Innovation in UQAM’s crosshairs

Innovation in UQAM’s crosshairs

Université du Québec à Montréal


Training & Research
  • Social & Cultural


  • UQAM
  • innovation
  • urban
  • Community

Innovation in UQAM’s crosshairs

Published on:
March 21, 2018
Event date:
Wednesday, 21 March, 2018 (All day)
By Isabelle Langlois

The new Rector of the Université du Québec à Montréal (UQAM), Magda Fusaro, marked the beginning of her 5-year term by launching an ambitious program she calls “1 Community, 10 Actions, 100 Days.” Fusaro, Robert Proulx’s successor since January 2018, challenged herself to set up ten priority actions during the next few months, from the development of inclusive education the creation of a concerted strategy to promote UQAM’s contribution to innovation. An interview with the woman behind this vision.

What strategic line are you aiming for with these actions?

These ten flagship actions will enable UQAM to re-focus itself, to demonstrate its value and to be the university it is capable of being: an important one that makes itself known in the city. UQAM distinguishes itself with its incredible research, educational offerings, programs and support. Each of these major actions corresponds to the institution’s needs, as well as those of Quebec society. In this regard, significant connections can be made with the Quartier de l’Innovation (QI). We share the same fundamental conviction that innovation is society’s driver of transformation. I also believe that information sharing is a big part of this transformation.

In fact, you changed the vice-rectorship’s name to reintroduce the information-sharing aspect.

Yes, and it isn’t just publication in academic journals or propagation among peers that’s important. I also include media circulation and public speaking about societal issues, as well as the launch of the UQAM Foundation’s major campaign, 100 million ideas. It highlights the creative potential of this university, where all disciplines and research fields are found. This is what makes UQAM a very rich and prolific university.

Will your collaboration with the QI allow you to showcase this aspect?

This partnership is a privileged platform for showing how we contribute to social innovation in a thousand and one ways. For example, we are the only university with a community service whose number one mission is to create connections between UQAM’s expertise and the needs of the community. Reinforcing the cooperation between UQAM and the QI through workshops, summits or joint initiatives will enhance the impact of both organizations. This collaboration is a social experiment that I think is wonderful.

You know, we often hear that UQAM is the university of the people in Montréal. It is known for being socially involved in its community.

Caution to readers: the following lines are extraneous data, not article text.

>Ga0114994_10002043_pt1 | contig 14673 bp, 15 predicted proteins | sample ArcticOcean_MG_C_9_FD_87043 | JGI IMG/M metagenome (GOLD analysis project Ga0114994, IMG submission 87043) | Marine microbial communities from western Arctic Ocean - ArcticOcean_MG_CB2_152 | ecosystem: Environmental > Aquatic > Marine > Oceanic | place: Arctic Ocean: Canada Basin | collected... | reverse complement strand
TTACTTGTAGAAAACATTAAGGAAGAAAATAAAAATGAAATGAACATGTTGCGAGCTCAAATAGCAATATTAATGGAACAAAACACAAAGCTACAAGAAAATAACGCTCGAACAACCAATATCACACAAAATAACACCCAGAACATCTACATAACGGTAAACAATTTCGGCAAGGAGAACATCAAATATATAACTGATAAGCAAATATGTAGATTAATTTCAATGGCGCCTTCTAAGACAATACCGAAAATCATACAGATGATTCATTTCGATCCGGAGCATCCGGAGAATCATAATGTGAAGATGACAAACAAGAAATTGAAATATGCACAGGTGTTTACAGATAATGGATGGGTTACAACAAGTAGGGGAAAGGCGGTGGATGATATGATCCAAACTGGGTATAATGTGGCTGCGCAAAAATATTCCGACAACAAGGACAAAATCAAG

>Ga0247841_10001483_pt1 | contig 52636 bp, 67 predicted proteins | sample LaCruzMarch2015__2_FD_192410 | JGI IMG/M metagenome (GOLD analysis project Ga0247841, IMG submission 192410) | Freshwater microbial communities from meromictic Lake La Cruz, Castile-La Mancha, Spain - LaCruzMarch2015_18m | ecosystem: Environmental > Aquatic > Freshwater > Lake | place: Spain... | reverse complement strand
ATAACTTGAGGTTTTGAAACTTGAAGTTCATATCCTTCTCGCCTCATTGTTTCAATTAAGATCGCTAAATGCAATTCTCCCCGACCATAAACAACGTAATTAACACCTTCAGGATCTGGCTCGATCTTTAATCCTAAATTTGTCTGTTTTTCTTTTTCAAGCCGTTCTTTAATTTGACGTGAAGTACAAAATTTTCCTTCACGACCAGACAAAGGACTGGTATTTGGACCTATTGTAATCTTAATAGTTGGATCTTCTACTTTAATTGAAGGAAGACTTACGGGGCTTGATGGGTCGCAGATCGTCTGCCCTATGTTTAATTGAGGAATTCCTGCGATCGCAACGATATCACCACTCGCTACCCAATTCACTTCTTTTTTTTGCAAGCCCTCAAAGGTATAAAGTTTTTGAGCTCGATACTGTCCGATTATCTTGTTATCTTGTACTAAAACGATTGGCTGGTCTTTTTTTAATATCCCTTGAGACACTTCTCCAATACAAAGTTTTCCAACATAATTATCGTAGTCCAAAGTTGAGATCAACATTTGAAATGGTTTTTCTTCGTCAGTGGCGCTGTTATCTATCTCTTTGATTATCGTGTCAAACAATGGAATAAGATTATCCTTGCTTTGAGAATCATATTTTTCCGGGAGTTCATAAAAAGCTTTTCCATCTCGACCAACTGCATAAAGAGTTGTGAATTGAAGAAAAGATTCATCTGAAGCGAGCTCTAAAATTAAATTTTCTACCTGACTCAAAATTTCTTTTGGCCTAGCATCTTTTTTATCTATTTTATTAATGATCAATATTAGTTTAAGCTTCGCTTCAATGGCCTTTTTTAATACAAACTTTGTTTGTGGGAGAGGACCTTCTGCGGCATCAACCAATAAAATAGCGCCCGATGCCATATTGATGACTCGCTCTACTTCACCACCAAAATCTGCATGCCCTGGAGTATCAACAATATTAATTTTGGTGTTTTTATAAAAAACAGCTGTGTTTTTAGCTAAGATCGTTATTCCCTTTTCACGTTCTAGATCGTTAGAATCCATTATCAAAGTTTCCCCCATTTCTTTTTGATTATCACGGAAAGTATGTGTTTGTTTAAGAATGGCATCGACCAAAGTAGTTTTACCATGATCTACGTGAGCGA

It’s a university that works for society and we repeat that as much as possible. It is distinguished by this position, which is seen in some of our programs, such as the unique one in feminist studies, and our student population, which is 46% made up of first-generation university students. Some people might feel that UQAM is just a university on strike, but even this aspect is important to me because we are educating citizens and critical minds. When I’m asked what UQAM is, I always answer that it’s the best university because of this tradition of involvement with the community. I want to reinforce this message and make it positive.

Do you experience this social aspect through consultations, which are at the centre of your approach?

I am indeed someone who does many consultations. During the next few weeks, I will sit down with different associations to forge bonds of trust. I want to establish a dialogue that respects opinions, gender diversity and lines of thinking. I know UQAM well because I was a student here and have had the opportunity to work in several positions. I don’t just understand the requirements, but the reasoning too. We welcome many different communities here and we need to stay open. Sometimes, the management’s decisions can still seem to be against certain groups; with 41,000 students and 5,000 employees, we can’t all agree.

What makes your management different?

I fight for the diversity, beauty and respect for humanity in all its forms. We can always solve administrative, technological and even organizational problems, but we can never deny the human factor. Whether you’re a support employee, an executive, a part-time lecturer, a professor, a student or a graduate, everyone contributes to UQAM.

You seem comfortable in the saddle since taking up the position.

I am, but it’s still a difficult job. We are navigating complex realities, with extremely diversified needs and gruelling budgetary contexts. As Rector, I am called on to intervene, develop, engage and manage, both internally and externally. I’m going through incredible days one after the other!

Do you believe that you will succeed in your 10 actions in 100 days challenge?

I very much intend to reach my goal. Currently, a third of my 10 actions have been launched! And I’m still talking about 100 working days, here. I’d like to work on Saturdays and Sundays, but I’m being given a few extra days because, unlike me, the community doesn’t work weekends! (laughs)

The Quartier de l’Innovation, UQAM and C2 Montréal are preparing the 7th Montréal Summit on Innovation (MSI) on May 23 during the big C2 Montréal conference. This year, the MSI’s theme will be “Entrepreneurship + Social impact: increasing the potential for collaboration in the city” and MSI will offer six novel activities to entrepreneurs, university researchers and other community participants in order to fast-track innovation in the city. Find out more!

Photo credits: UQAM

Innovation in UQAM’s crosshairs